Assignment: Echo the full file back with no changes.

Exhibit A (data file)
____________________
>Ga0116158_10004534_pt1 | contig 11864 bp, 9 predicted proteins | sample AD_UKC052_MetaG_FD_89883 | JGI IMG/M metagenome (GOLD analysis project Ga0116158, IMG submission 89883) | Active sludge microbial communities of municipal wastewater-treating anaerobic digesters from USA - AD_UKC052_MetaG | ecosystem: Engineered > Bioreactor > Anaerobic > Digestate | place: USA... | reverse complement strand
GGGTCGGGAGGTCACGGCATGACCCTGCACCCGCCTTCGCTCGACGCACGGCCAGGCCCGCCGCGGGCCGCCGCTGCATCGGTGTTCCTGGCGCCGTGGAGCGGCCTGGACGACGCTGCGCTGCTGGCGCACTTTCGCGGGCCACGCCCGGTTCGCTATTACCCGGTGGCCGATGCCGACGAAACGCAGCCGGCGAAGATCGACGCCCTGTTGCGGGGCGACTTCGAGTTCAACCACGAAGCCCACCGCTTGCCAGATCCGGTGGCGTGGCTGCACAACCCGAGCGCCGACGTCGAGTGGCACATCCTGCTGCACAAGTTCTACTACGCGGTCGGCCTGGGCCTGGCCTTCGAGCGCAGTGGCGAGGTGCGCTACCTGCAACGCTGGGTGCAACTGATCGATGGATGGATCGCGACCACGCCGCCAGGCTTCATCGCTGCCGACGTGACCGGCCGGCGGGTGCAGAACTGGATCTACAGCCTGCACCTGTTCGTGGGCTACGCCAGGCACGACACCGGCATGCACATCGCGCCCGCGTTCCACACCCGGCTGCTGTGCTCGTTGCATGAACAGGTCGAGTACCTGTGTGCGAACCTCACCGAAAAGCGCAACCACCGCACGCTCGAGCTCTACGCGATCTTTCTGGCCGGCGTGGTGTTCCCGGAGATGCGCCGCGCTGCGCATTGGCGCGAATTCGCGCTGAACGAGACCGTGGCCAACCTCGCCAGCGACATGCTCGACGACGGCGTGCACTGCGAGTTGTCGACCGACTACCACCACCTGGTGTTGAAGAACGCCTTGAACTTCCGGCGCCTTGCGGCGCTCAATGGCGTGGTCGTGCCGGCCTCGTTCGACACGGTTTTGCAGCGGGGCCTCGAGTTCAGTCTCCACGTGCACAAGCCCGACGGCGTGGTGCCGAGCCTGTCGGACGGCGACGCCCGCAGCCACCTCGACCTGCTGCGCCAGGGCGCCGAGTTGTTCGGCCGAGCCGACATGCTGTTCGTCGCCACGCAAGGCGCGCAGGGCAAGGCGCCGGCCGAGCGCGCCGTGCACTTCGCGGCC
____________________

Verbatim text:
>Ga0116158_10004534_pt1 | contig 11864 bp, 9 predicted proteins | sample AD_UKC052_MetaG_FD_89883 | JGI IMG/M metagenome (GOLD analysis project Ga0116158, IMG submission 89883) | Active sludge microbial communities of municipal wastewater-treating anaerobic digesters from USA - AD_UKC052_MetaG | ecosystem: Engineered > Bioreactor > Anaerobic > Digestate | place: USA... | reverse complement strand
GGGTCGGGAGGTCACGGCATGACCCTGCACCCGCCTTCGCTCGACGCACGGCCAGGCCCGCCGCGGGCCGCCGCTGCATCGGTGTTCCTGGCGCCGTGGAGCGGCCTGGACGACGCTGCGCTGCTGGCGCACTTTCGCGGGCCACGCCCGGTTCGCTATTACCCGGTGGCCGATGCCGACGAAACGCAGCCGGCGAAGATCGACGCCCTGTTGCGGGGCGACTTCGAGTTCAACCACGAAGCCCACCGCTTGCCAGATCCGGTGGCGTGGCTGCACAACCCGAGCGCCGACGTCGAGTGGCACATCCTGCTGCACAAGTTCTACTACGCGGTCGGCCTGGGCCTGGCCTTCGAGCGCAGTGGCGAGGTGCGCTACCTGCAACGCTGGGTGCAACTGATCGATGGATGGATCGCGACCACGCCGCCAGGCTTCATCGCTGCCGACGTGACCGGCCGGCGGGTGCAGAACTGGATCTACAGCCTGCACCTGTTCGTGGGCTACGCCAGGCACGACACCGGCATGCACATCGCGCCCGCGTTCCACACCCGGCTGCTGTGCTCGTTGCATGAACAGGTCGAGTACCTGTGTGCGAACCTCACCGAAAAGCGCAACCACCGCACGCTCGAGCTCTACGCGATCTTTCTGGCCGGCGTGGTGTTCCCGGAGATGCGCCGCGCTGCGCATTGGCGCGAATTCGCGCTGAACGAGACCGTGGCCAACCTCGCCAGCGACATGCTCGACGACGGCGTGCACTGCGAGTTGTCGACCGACTACCACCACCTGGTGTTGAAGAACGCCTTGAACTTCCGGCGCCTTGCGGCGCTCAATGGCGTGGTCGTGCCGGCCTCGTTCGACACGGTTTTGCAGCGGGGCCTCGAGTTCAGTCTCCACGTGCACAAGCCCGACGGCGTGGTGCCGAGCCTGTCGGACGGCGACGCCCGCAGCCACCTCGACCTGCTGCGCCAGGGCGCCGAGTTGTTCGGCCGAGCCGACATGCTGTTCGTCGCCACGCAAGGCGCGCAGGGCAAGGCGCCGGCCGAGCGCGCCGTGCACTTCGCGGCC